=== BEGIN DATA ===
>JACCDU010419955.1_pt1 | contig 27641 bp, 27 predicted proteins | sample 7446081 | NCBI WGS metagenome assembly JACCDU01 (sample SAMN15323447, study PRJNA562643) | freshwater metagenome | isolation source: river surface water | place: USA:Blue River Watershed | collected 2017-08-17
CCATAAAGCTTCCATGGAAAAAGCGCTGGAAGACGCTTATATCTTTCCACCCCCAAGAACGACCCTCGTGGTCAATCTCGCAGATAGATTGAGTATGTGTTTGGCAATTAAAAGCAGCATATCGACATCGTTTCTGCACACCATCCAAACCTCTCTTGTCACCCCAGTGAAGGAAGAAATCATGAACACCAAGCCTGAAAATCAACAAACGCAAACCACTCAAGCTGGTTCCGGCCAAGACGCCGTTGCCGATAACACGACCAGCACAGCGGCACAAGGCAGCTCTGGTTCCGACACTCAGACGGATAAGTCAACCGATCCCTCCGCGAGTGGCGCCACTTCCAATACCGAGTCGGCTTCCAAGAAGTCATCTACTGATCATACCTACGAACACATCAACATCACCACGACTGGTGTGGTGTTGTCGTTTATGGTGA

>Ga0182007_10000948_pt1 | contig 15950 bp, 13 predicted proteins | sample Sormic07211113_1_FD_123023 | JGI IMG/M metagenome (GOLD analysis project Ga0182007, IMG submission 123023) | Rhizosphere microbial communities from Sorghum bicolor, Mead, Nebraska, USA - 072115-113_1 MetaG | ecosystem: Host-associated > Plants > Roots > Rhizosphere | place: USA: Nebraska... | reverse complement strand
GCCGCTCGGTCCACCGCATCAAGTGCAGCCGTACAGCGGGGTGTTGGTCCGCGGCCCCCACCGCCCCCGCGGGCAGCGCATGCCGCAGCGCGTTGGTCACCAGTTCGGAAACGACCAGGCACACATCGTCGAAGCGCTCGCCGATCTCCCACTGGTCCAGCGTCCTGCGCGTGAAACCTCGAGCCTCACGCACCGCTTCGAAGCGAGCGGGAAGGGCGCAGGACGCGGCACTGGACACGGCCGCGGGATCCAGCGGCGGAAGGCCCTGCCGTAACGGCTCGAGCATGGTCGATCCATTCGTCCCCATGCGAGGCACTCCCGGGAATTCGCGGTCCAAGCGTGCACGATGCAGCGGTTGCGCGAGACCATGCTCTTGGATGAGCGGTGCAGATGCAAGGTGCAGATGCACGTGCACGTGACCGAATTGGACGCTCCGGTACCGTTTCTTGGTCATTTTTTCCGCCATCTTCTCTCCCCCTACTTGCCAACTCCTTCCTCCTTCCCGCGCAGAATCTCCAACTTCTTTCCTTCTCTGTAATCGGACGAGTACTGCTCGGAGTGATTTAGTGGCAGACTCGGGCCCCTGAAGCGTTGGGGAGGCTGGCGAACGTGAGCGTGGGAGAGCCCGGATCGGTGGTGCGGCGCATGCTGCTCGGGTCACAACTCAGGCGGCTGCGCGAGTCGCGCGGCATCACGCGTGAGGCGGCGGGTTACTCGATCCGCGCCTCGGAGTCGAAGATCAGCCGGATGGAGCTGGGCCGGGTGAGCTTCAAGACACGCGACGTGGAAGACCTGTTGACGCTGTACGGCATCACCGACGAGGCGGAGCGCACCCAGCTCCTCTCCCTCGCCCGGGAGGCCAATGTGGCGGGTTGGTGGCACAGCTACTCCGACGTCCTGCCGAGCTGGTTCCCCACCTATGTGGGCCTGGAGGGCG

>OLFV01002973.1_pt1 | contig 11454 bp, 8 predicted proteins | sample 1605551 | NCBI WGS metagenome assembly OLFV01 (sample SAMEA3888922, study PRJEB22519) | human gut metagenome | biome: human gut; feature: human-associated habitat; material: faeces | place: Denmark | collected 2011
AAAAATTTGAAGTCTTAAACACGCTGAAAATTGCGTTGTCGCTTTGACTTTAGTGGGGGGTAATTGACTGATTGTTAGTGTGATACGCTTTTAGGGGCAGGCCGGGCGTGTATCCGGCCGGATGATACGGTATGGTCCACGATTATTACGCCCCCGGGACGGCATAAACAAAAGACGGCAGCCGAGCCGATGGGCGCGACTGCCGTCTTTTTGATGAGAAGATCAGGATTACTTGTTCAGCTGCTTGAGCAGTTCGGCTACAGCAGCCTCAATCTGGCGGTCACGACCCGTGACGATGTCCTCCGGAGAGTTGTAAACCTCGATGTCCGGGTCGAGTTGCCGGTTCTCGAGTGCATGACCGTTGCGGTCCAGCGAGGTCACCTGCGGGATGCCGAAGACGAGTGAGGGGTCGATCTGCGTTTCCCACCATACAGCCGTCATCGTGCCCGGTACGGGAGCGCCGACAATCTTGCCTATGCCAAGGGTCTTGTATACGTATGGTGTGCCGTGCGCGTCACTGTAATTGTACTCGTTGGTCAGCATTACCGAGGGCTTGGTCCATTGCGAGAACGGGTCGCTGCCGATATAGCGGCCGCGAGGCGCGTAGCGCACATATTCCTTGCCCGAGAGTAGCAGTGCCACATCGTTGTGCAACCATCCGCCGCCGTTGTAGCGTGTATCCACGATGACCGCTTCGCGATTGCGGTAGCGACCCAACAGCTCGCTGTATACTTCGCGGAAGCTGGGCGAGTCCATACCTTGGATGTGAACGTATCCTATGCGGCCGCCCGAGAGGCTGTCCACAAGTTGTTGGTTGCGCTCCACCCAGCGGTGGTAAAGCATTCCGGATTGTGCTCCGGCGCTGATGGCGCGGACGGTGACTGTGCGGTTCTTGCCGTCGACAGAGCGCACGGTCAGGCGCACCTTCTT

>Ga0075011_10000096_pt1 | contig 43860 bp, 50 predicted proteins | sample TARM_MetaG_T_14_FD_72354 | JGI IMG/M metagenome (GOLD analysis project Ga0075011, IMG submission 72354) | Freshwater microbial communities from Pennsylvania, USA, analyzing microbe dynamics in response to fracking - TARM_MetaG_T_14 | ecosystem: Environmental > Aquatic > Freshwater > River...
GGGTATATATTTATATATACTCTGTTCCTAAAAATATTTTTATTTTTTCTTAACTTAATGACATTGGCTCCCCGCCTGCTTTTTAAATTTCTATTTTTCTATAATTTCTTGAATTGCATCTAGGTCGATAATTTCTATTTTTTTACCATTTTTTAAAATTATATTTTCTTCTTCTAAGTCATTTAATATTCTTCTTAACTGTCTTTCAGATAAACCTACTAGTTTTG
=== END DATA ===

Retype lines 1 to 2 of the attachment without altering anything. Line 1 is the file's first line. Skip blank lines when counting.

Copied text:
>JACCDU010419955.1_pt1 | contig 27641 bp, 27 predicted proteins | sample 7446081 | NCBI WGS metagenome assembly JACCDU01 (sample SAMN15323447, study PRJNA562643) | freshwater metagenome | isolation source: river surface water | place: USA:Blue River Watershed | collected 2017-08-17
CCATAAAGCTTCCATGGAAAAAGCGCTGGAAGACGCTTATATCTTTCCACCCCCAAGAACGACCCTCGTGGTCAATCTCGCAGATAGATTGAGTATGTGTTTGGCAATTAAAAGCAGCATATCGACATCGTTTCTGCACACCATCCAAACCTCTCTTGTCACCCCAGTGAAGGAAGAAATCATGAACACCAAGCCTGAAAATCAACAAACGCAAACCACTCAAGCTGGTTCCGGCCAAGACGCCGTTGCCGATAACACGACCAGCACAGCGGCACAAGGCAGCTCTGGTTCCGACACTCAGACGGATAAGTCAACCGATCCCTCCGCGAGTGGCGCCACTTCCAATACCGAGTCGGCTTCCAAGAAGTCATCTACTGATCATACCTACGAACACATCAACATCACCACGACTGGTGTGGTGTTGTCGTTTATGGTGA